A supervisor reviews a Neil George Safety Card with one of his employees.
Earlier this year, Xstrata Copper’s Kidd Mine near Timmins, Ontario, celebrated 3.3 million work hours without a lost-time incident. In 2008, the mine had already won a John T. Ryan award for the best safety record at an eligible Ontario metal mine, with a modified work injury frequency of 0.54 per 200,000 work hours. This latest achievement brings it closer to its target of becoming one of the safest in its class across the country.
“Last year was a big story for us,” says mine manager Tom Semadeni. “We had an incredible improvement in safety at a mine that was already pretty safe.” Those charged with safety at Kidd regard their progress as the consequence of steady, conscientious effort.
“In 2004, we introduced the zero acceptance program,” explains Rick Farrell, the elected safety representative who advocates for roughly 600 permanent non-unionized workers at the mine. “We all agreed — workers and management — that no one would continue working if a substandard condition or action existed.” Over the next couple of years, worker engagement was encouraged with a “stop-and-correct” initiative. Later, emphasis was placed on which safety issues could be addressed by individual workers and which must be addressed by larger groups.
Each of the 39 frontline crews at the mine has a health and safety representative. Twice a year, worker and contractor representatives, supervisors and superintendents meet off-site to spend a day discussing workplace safety. One step up, Farrell is one of three divisional worker representatives who meet each month with a management counterpart to review performance and steward new programs.
Two years ago, reinforcing the zero acceptance program, Kidd Mine repatriated the Positive Attitude Safety System. The PASS process, created in British Columbia and integrated in Xstrata’s Australian operations, is organized around workforce engagement. With PASS, says Semadeni, “you are constantly trying to promote the positive side of what people do everyday to make their workplace safer. Workers meet before every shift to talk about what went well the day before and what could be done better.” The same assessment moves up the chain to supervisors, who also meet for similar discussions. “It forces a healthy discussion and self-evaluation of safety preparedness,” says Semadeni.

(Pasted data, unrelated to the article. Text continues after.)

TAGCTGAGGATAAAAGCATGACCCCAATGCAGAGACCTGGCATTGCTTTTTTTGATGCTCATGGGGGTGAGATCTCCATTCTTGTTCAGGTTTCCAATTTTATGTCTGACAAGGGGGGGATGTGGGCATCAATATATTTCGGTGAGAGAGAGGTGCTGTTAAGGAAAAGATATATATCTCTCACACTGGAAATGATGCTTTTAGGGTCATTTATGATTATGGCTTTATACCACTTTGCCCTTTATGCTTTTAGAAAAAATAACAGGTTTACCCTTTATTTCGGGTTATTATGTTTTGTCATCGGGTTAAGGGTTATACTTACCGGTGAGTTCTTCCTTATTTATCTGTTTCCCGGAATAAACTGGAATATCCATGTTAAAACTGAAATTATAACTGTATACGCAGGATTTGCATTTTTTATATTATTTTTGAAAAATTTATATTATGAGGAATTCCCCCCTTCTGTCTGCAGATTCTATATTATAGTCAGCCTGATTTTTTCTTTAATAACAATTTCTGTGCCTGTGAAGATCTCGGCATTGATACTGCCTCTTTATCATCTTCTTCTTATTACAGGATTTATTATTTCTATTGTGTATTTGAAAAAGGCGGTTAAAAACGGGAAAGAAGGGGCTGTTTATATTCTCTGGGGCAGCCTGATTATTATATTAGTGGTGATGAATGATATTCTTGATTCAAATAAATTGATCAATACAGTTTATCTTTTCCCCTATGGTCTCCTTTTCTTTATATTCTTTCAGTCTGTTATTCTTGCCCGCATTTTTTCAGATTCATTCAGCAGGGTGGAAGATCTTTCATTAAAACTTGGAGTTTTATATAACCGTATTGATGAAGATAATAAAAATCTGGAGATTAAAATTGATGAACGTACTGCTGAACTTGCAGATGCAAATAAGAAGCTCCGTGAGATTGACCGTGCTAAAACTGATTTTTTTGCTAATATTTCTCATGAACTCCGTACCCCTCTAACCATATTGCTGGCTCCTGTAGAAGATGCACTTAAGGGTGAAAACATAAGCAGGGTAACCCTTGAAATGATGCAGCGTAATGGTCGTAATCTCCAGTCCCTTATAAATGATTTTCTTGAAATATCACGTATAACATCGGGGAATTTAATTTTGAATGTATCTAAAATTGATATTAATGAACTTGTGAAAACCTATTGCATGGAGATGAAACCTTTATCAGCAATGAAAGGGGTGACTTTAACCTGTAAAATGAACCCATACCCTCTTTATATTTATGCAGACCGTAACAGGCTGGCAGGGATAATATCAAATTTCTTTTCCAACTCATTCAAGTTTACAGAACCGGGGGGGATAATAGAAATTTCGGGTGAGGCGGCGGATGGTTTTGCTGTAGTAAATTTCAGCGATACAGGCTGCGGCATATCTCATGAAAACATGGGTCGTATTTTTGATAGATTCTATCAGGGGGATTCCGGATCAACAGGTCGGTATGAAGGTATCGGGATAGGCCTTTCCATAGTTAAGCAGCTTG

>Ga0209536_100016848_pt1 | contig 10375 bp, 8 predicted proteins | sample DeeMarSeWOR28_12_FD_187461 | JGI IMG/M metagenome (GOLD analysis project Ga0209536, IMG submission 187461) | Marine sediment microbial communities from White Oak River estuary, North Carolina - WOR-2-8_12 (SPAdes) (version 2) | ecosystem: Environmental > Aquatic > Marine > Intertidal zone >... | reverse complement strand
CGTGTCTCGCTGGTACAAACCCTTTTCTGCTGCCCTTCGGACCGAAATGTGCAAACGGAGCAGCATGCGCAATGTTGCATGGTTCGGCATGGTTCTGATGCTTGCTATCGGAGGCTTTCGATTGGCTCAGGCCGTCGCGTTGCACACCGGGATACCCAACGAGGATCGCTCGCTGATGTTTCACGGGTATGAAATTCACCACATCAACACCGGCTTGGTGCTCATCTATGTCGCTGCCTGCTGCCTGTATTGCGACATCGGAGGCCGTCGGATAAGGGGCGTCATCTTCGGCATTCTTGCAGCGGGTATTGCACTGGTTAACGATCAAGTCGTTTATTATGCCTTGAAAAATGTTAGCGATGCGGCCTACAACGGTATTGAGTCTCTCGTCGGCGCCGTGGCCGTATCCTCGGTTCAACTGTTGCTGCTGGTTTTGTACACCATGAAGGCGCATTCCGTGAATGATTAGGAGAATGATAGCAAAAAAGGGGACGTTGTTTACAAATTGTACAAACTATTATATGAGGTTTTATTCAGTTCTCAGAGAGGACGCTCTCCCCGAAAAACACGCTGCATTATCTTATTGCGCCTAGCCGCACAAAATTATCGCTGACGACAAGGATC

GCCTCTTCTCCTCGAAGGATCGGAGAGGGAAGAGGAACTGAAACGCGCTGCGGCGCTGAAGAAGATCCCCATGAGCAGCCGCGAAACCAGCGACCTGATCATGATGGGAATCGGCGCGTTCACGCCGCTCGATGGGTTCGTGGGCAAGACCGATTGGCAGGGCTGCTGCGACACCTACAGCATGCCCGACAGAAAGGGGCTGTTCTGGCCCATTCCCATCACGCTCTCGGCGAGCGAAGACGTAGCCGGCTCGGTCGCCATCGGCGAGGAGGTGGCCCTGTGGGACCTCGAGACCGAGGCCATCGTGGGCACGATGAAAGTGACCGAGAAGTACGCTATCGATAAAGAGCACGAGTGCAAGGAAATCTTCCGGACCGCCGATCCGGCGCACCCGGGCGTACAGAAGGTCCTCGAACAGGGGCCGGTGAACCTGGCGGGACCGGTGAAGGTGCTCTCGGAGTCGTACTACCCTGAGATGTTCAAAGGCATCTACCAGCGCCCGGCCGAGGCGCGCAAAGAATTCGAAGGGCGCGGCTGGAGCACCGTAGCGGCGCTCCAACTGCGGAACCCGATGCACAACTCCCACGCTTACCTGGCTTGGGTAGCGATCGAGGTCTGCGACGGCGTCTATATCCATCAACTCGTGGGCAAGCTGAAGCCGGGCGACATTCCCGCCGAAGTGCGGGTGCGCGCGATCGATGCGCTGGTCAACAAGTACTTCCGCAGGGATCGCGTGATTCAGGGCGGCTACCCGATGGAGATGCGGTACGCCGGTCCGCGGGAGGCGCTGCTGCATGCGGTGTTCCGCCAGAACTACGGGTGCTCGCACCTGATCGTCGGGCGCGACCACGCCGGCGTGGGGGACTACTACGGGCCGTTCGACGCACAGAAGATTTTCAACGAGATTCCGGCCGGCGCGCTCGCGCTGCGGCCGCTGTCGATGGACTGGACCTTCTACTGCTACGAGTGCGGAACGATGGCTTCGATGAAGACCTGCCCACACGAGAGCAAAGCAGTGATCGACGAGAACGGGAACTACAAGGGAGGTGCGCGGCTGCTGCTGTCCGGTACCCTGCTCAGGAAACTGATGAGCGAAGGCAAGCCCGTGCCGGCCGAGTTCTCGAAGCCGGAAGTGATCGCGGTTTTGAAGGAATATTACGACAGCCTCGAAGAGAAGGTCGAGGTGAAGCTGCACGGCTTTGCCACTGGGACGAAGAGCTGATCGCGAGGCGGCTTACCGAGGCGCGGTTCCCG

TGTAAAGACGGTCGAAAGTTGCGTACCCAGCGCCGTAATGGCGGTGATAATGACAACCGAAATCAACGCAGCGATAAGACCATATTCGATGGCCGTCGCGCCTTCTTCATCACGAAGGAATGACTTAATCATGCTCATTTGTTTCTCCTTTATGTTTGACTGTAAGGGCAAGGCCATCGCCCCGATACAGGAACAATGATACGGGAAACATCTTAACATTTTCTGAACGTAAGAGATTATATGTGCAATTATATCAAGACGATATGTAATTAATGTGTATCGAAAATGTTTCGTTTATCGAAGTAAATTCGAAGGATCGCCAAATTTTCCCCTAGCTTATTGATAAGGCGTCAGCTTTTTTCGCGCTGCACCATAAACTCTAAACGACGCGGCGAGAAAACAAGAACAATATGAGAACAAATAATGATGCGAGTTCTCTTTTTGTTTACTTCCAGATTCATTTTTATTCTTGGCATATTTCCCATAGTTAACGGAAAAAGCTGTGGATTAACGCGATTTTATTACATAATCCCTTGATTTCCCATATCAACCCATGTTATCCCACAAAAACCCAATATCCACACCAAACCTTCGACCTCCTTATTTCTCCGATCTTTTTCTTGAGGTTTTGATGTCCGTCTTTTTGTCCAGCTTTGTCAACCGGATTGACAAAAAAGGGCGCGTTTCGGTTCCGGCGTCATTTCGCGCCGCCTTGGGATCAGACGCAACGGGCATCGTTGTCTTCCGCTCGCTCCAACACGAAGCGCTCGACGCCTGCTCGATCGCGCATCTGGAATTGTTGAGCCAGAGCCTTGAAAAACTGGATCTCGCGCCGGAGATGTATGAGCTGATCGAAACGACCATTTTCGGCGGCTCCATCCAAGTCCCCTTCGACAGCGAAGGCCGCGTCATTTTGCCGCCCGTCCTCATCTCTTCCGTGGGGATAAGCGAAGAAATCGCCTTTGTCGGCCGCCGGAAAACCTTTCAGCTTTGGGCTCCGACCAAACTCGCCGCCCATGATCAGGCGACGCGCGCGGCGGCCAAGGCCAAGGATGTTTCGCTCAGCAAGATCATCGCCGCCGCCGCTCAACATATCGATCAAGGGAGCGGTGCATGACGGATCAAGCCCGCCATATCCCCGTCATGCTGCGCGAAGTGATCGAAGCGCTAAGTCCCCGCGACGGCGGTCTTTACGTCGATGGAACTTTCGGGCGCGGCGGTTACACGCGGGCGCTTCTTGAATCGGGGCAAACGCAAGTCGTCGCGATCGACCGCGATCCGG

The success of such programs is largely determined by the entire operation’s commitment to them. Farrell stresses that everyone at the mine has held fast to the principles of PASS. Last fall and this spring, the entire mine took safety pauses, says Semadeni. “We stopped production for four hours and the crews participated in safety workshops. This was a clear demonstration of commitment.”
Grassroots engagement is complemented by top-down, corporate-level programs, explains Semadeni. “Xstrata has a strong sustainable development philosophy and that is backed up with a very high level of governance.” Safety, he explains, is one of a broad range of standards meant to ground the philosophy in day-to-day operations. “We get audited on those standards each year with strict criteria and high expectations.”
Those expectations carry over to the many contractors whose workforce can at times nearly match Xstrata’s. No contractors begin work at the mine without first presenting their safety systems to the health and safety department to demonstrate that they have adequate measures in place. Those with large work crews must be prepared twice a year to ensure that they are meeting expectations and to present their safety improvements.
This year, says Barry Federchuk, the mine’s safety superintendent, they have focused on training the workforce to recognize risks and hazards and on putting controls in place to address them. The Kidd Mine has long used the Neil George, Five-Point Safety System and recently modified the cards used in the system to include risk assessment. The revamped safety card asks workers to identify hazards associated with their tasks, to list safety controls and to rank the risks they have identified. To ensure the card was well-adapted to the workers’ needs, hundreds of questionnaires were circulated to gather feedback. As a complement to the revised Neil George system, the mine also recently added a full-time risk coordinator to its safety department.
With so much going right, it is not surprising that Farrell doesn’t hesitate to go out on a limb. “This year we’re going to win the national trophy.”